A smart strategy is to explain WHY your brand is collecting data and HOW you plan to use it. Reinforce that you’ll protect their privacy. Then, you’ll give them content that’s personalized to their individual needs and wants. It’s important for brands to work hard to earn customer confidence.
Beyond digital: The in-store experience
Ultimately, I did buy some items from Chewy.com, but I also chose to go to a brick and mortar retailer for more pupperino purchases. As my kids I and navigated the aisles of our local Petco, we were overwhelmed by the countless options. In truth, I don’t have the time to spend three hours at a retailer trying to figure it out.
Neither do most other people. According to the report, 50% of consumers said that convenience was a critical attribute that keeps customers coming back. Reliability (45%) and speed (41%) were also important ways that the channel can respond to deliver value or address needs.
Then the store’s general manager stepped up on the scene and killed it in every area. He quickly learned we were getting a puppy, observed that I had two spazzed out kids in tow and helped me right away. He quickly provided point-of-sale materials and reviewed some options, and we were armed and ready in an hour. He even gave us a guide to your new puppy chock full incentives that ultimately saved me $150.
Will I go back? Hell yes! But, I’ll likely also buy from Chewy.com because they have a buttoned up digital approach and it’ll be easier to have items delivered right to my door at times.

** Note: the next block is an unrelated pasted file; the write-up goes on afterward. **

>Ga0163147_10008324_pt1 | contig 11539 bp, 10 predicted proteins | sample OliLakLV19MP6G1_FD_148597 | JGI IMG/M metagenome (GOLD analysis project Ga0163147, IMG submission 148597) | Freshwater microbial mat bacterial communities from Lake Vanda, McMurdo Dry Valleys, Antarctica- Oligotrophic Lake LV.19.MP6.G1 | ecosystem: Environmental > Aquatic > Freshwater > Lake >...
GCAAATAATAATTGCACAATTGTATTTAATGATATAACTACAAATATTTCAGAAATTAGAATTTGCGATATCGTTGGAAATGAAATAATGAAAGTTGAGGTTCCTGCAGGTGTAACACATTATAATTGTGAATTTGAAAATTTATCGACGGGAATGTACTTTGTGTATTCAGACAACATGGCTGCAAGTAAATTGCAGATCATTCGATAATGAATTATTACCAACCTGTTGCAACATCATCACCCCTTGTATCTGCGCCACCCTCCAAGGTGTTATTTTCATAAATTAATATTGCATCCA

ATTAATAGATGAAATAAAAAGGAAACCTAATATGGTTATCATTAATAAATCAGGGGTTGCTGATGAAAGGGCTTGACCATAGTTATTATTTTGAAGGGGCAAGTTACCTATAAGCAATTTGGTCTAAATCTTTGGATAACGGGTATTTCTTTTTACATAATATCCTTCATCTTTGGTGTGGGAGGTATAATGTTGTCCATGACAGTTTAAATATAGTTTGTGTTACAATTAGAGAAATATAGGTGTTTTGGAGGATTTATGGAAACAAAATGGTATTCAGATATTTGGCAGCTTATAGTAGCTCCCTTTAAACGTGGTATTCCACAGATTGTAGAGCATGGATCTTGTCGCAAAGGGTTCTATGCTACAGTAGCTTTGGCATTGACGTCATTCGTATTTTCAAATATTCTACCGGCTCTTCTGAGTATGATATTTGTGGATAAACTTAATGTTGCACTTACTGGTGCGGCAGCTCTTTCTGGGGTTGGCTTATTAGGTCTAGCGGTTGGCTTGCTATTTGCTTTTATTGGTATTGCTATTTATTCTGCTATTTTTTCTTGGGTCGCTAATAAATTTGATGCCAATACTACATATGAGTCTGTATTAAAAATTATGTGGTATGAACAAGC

Omni-channel isn’t every channel
The report revealed that an overwhelming 85% of consumers are like me – they agree that their ideal channel is actually a blend. So, one channel doesn’t win them all, and that’s true of different age demographics. The initial gut reaction is: If consumers want multiple channels, do I have to be everywhere, all the time? Absolutely not.
But, this is where things get tricky. Fifty-nine percent of consumers say they don’t need companies to be everywhere, BUT they should be there when I really need something. Twenty-eight percent say companies should be where I want, when I want as well as ready to share and communicate what to expect. It’s what I expected, and the retailers I interacted with delivered – online and in-store.
What does this mean? You must have a DEEP understanding of your customer journey across multiple segments. Don’t try to guess, otherwise you’ll serve up the right answers in the wrong places or to the wrong audience. Do your research and get hyper-targeted with your communications so they’re ready in the precise moment your customers need them.
About the Author
Julie Jones is the Vice President of Communications Strategy at Muse. With over 15 years of experience as an award-winning creative director and copywriter at leading advertising agencies, she has delivered powerful brand and content marketing strategies to a diverse portfolio of clients in the health care, manufacturing, technology and consumer products industries. Some of her most notable clients include University Hospitals, Legacy Health System, GE Lighting, Ferro Corporation, Arconic and Cub Cadet.